Victims of trafficking are failed by our state-led approach

The reliance on state actors to deliver support is inadvertently compounding the suffering experienced by some of the most vulnerable people in the UK.

Faith travelled to the UK aged 14 with a couple who had promised her parents that she would support her. When they arrived she was locked in the house and made to work day and night for no pay. She was raped by her exploiter and made to have sex with other men. Her trafficker told her that if she went to the police they would put her in jail.

After a number of years she escaped when a door was left open. She saw a policeman but hid until he passed. Instead she approached a woman on the street. She stayed with her for a while however after being abused she escaped again and stayed on the streets for a period. Help came when she befriended a woman at a local church. After telling her about her experiences the woman told her about a local support group who in turn encouraged her to approach the police. Four years after coming to the UK she approached the authorities and told them about her experiences. Her trafficker has never been identified.

Faith was one of the women who participated in IPPR’s in-depth case study report on human trafficking between Nigeria and the UK. In 2011 alone, over two thousand potential victims of trafficking were identified in the UK. Despite notable efforts by government, border officers and police, human trafficking is a crime that the UK is not getting to grips with. To start to do this, we need to acknowledge that state- led approaches alone cannot combat trafficking.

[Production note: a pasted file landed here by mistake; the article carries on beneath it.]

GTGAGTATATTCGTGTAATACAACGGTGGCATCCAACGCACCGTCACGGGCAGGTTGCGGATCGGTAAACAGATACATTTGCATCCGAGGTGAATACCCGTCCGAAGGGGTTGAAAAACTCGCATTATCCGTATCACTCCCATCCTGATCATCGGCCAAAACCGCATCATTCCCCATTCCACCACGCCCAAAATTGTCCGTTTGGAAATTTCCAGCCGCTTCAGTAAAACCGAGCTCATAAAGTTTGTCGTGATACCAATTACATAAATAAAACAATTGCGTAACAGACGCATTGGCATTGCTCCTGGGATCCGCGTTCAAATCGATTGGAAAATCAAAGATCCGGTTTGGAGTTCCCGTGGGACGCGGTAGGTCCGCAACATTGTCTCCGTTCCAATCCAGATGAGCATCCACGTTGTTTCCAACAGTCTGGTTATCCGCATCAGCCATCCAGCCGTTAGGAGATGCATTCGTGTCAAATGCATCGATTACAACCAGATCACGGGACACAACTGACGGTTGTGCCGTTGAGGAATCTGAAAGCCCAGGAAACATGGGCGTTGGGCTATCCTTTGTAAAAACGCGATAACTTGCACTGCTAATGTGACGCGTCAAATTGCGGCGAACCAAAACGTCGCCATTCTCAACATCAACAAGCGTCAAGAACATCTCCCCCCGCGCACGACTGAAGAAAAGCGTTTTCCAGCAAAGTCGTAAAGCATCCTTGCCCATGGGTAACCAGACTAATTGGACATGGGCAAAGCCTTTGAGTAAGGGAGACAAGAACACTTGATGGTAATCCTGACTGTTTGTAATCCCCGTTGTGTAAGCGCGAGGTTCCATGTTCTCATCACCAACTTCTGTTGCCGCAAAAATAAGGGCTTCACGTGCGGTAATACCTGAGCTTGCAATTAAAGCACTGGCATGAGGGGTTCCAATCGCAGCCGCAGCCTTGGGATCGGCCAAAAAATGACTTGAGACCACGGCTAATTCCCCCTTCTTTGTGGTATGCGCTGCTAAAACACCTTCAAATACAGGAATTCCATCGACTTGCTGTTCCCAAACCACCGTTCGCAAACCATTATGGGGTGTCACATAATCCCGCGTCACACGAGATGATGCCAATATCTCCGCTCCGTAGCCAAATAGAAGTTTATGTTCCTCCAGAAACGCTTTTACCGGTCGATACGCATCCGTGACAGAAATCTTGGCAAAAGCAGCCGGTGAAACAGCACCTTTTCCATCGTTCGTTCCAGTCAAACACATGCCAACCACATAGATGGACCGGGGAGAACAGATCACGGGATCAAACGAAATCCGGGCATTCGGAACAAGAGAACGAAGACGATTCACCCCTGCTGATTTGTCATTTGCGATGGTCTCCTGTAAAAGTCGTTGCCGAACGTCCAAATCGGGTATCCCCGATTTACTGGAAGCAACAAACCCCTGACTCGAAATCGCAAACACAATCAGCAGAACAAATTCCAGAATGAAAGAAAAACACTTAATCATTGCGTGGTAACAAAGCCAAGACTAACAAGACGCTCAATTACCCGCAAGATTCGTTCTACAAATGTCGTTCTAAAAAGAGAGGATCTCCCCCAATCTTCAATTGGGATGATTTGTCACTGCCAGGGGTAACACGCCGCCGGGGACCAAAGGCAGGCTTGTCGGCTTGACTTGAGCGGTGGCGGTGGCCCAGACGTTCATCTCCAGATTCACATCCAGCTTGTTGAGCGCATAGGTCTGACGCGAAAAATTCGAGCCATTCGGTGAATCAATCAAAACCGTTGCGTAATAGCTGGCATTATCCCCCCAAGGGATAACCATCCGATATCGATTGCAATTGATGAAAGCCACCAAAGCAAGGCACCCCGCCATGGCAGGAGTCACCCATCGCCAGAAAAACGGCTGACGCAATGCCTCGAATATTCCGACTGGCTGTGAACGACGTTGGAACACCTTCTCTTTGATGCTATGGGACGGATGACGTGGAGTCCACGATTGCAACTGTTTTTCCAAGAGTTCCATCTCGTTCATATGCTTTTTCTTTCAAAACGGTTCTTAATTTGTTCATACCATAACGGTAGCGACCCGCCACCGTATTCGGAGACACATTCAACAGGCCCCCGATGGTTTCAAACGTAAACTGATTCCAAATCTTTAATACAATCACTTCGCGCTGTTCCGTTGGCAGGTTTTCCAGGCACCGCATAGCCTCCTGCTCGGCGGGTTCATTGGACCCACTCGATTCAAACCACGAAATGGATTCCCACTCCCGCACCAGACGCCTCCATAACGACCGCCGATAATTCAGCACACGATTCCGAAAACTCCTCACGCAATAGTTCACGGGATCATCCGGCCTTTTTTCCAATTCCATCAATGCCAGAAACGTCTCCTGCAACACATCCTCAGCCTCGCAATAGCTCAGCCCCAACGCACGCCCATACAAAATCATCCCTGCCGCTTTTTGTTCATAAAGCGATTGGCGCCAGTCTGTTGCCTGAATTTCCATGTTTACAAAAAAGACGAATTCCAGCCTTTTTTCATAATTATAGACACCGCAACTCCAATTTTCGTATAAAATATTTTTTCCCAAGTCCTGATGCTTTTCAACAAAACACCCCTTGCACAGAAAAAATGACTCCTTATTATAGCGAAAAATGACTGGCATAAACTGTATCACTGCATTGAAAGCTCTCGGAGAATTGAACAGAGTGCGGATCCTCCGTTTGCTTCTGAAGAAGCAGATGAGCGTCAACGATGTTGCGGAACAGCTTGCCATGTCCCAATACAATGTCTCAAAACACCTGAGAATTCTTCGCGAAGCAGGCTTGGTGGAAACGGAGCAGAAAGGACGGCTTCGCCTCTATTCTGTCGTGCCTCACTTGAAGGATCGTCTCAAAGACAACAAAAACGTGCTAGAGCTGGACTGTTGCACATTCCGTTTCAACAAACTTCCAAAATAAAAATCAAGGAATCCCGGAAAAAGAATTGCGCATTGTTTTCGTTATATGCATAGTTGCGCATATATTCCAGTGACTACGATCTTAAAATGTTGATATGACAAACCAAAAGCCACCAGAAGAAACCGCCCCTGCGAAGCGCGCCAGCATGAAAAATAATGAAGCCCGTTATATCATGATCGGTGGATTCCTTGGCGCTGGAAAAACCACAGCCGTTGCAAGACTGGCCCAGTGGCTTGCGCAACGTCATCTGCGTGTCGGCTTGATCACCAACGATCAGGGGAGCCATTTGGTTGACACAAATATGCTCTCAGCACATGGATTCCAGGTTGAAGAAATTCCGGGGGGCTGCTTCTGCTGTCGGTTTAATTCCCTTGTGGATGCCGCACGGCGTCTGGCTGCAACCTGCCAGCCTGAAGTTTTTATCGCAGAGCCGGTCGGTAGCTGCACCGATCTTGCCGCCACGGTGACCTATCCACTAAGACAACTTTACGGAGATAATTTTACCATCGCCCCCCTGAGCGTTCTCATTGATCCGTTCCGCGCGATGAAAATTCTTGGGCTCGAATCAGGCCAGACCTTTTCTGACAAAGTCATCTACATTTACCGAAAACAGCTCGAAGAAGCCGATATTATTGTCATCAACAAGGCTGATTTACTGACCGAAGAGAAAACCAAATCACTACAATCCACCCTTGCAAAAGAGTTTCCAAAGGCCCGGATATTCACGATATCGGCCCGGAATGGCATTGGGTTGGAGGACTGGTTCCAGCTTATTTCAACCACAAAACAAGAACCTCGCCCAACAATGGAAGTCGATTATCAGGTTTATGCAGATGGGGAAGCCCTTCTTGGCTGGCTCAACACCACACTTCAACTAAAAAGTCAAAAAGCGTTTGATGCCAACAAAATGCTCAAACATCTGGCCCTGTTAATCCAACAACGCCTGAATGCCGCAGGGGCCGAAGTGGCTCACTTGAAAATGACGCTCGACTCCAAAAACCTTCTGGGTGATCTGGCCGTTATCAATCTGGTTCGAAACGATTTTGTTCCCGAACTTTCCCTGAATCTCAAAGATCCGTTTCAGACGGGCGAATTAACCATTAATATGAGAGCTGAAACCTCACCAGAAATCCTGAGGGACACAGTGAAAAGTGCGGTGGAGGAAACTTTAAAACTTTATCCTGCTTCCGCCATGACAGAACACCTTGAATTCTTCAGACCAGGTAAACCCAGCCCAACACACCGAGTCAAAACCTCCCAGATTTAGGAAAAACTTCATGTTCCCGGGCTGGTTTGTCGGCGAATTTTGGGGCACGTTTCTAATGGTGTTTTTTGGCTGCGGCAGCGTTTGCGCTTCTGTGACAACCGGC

People who have escaped trafficking need to be supported. A lack of alternative support (whether real or perceived) was a key reason given by trafficked people for staying with their traffickers and exploiters. Even if they did manage to escape from their initial situation, without adequate protection people are vulnerable to further trafficking and abuse. Many exited one trafficking situation only to enter into another. Some were caught by their trafficker, others were ‘rescued’ and then re-trafficked into another situation. Others entered into informal support that was highly exploitative; including abusive relationships or support where they were obliged to offer sex or servitude to their hosts in return. Furthermore, with no access to safe support, our research was clear that trafficked people will feel less confident to pursue the prosecutions of traffickers. Addressing these issues is difficult. Trafficking victims need and deserve support, but too often their irregular immigration status prevents them from receiving it.

Perhaps acknowledging this, the UK has invested in systems to identify victims of trafficking. A process has been put in place to identify whether someone has experienced trafficking (the National Referral Mechanism or NRM, hosted within the UK Border Agency). Agencies including the police and border officials have received training in spotting signs of trafficking. Last week, the government announced that this training will be further rolled out to other professionals including social workers and GPs.

All this is welcome, but the government needs to broaden its approach. Part of the problem is that state-led solutions alone are unlikely to ever deliver a full and effective response to protect trafficked people. Due to the hidden nature of exploitation none of the forty people who participated in our research were referred into support as a result of a ‘raid’ by the police. Whether due to experiences in Nigeria or the threats of traffickers, people interviewed were afraid to seek support from authorities such as the police, border agents or social workers. Very few approached the police themselves and some actively avoided them. Instead they sought support from members of the public or people in community spaces such as churches. Critically, those they sought support from also lacked confidence in the authorities and many advised against approaching them. Often, interviewees only came forward when they came into contact with a trusted member of their community who was able to refer them into official support. By this point many were in detention, prison or had experienced lengthy periods of abuse.